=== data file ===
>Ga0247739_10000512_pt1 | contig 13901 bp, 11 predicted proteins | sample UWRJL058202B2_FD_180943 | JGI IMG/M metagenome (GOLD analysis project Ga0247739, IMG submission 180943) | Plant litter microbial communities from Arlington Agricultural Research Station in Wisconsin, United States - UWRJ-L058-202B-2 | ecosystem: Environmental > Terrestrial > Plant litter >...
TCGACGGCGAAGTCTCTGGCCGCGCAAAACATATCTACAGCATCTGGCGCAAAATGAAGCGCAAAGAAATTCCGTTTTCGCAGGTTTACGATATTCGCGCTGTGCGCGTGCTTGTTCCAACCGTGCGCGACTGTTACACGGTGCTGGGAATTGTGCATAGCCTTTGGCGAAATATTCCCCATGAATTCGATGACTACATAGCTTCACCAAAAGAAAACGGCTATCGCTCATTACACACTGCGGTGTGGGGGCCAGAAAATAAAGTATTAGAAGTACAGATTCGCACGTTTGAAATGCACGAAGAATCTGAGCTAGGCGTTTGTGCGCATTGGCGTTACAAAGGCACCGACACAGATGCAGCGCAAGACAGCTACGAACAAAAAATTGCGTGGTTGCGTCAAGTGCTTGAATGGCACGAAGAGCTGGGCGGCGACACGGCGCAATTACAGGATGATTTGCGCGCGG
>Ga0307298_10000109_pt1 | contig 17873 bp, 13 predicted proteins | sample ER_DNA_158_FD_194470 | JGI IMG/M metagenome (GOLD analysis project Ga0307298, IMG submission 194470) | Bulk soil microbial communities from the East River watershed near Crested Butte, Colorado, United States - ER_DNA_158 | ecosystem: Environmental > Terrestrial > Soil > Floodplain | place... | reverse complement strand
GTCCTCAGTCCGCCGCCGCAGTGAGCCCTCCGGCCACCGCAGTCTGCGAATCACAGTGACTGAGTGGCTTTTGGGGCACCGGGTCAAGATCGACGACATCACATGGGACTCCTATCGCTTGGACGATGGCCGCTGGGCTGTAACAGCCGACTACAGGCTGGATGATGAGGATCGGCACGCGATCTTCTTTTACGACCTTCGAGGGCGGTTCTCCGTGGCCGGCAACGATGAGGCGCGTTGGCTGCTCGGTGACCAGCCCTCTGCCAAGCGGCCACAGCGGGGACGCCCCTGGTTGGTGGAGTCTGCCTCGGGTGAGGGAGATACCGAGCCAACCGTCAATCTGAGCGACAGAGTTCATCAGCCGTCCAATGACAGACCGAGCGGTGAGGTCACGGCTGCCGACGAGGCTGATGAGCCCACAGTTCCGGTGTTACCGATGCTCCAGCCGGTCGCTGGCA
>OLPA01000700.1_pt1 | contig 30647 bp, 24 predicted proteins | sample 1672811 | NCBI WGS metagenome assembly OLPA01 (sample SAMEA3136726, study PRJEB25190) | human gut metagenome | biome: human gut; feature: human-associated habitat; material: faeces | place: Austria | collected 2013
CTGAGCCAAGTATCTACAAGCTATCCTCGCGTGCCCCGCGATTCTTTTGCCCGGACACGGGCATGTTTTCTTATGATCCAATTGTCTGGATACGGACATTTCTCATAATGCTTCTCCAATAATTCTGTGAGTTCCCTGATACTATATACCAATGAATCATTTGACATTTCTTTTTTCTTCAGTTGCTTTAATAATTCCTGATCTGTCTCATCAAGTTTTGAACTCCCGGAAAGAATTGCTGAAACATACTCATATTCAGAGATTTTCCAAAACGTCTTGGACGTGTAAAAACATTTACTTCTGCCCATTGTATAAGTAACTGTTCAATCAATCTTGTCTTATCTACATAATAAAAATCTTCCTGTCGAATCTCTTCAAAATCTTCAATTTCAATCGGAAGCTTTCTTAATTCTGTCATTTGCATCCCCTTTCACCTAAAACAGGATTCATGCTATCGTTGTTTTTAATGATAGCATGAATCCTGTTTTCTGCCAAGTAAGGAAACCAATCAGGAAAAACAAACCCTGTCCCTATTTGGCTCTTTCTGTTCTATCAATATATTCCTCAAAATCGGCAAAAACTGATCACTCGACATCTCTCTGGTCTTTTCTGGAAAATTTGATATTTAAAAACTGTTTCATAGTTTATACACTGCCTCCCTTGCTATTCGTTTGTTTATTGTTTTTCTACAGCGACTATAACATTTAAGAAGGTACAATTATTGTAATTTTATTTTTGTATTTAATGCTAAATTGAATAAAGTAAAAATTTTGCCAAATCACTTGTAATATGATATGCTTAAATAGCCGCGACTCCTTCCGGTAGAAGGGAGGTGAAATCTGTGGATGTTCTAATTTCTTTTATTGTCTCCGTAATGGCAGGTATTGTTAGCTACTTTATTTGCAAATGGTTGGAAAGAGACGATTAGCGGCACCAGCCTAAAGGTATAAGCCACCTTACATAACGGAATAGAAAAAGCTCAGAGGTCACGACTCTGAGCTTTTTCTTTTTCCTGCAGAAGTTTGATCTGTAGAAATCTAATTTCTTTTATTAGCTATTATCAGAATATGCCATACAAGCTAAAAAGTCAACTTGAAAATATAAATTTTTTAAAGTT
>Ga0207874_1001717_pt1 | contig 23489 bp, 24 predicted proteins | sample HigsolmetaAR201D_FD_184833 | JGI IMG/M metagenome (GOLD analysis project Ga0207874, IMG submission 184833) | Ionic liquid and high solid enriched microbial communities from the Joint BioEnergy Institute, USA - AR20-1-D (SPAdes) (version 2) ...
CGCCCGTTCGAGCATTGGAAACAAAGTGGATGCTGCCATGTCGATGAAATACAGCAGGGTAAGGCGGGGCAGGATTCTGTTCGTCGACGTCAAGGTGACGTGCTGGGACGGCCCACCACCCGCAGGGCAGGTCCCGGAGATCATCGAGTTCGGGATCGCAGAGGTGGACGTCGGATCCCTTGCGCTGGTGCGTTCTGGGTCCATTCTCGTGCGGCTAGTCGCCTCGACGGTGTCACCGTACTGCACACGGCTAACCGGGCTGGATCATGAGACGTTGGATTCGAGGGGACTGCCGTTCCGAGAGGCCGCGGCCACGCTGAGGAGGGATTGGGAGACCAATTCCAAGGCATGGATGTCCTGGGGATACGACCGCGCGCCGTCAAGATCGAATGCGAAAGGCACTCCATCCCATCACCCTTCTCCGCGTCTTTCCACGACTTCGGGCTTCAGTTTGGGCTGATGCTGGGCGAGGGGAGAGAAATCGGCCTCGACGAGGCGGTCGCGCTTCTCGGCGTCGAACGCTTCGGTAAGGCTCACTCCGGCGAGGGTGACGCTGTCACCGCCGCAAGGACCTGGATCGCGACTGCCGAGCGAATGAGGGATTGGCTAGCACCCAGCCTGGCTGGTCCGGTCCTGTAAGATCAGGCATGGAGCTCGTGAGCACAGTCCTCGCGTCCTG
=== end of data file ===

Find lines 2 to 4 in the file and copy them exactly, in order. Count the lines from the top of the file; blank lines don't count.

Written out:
TCGACGGCGAAGTCTCTGGCCGCGCAAAACATATCTACAGCATCTGGCGCAAAATGAAGCGCAAAGAAATTCCGTTTTCGCAGGTTTACGATATTCGCGCTGTGCGCGTGCTTGTTCCAACCGTGCGCGACTGTTACACGGTGCTGGGAATTGTGCATAGCCTTTGGCGAAATATTCCCCATGAATTCGATGACTACATAGCTTCACCAAAAGAAAACGGCTATCGCTCATTACACACTGCGGTGTGGGGGCCAGAAAATAAAGTATTAGAAGTACAGATTCGCACGTTTGAAATGCACGAAGAATCTGAGCTAGGCGTTTGTGCGCATTGGCGTTACAAAGGCACCGACACAGATGCAGCGCAAGACAGCTACGAACAAAAAATTGCGTGGTTGCGTCAAGTGCTTGAATGGCACGAAGAGCTGGGCGGCGACACGGCGCAATTACAGGATGATTTGCGCGCGG
>Ga0307298_10000109_pt1 | contig 17873 bp, 13 predicted proteins | sample ER_DNA_158_FD_194470 | JGI IMG/M metagenome (GOLD analysis project Ga0307298, IMG submission 194470) | Bulk soil microbial communities from the East River watershed near Crested Butte, Colorado, United States - ER_DNA_158 | ecosystem: Environmental > Terrestrial > Soil > Floodplain | place... | reverse complement strand
GTCCTCAGTCCGCCGCCGCAGTGAGCCCTCCGGCCACCGCAGTCTGCGAATCACAGTGACTGAGTGGCTTTTGGGGCACCGGGTCAAGATCGACGACATCACATGGGACTCCTATCGCTTGGACGATGGCCGCTGGGCTGTAACAGCCGACTACAGGCTGGATGATGAGGATCGGCACGCGATCTTCTTTTACGACCTTCGAGGGCGGTTCTCCGTGGCCGGCAACGATGAGGCGCGTTGGCTGCTCGGTGACCAGCCCTCTGCCAAGCGGCCACAGCGGGGACGCCCCTGGTTGGTGGAGTCTGCCTCGGGTGAGGGAGATACCGAGCCAACCGTCAATCTGAGCGACAGAGTTCATCAGCCGTCCAATGACAGACCGAGCGGTGAGGTCACGGCTGCCGACGAGGCTGATGAGCCCACAGTTCCGGTGTTACCGATGCTCCAGCCGGTCGCTGGCA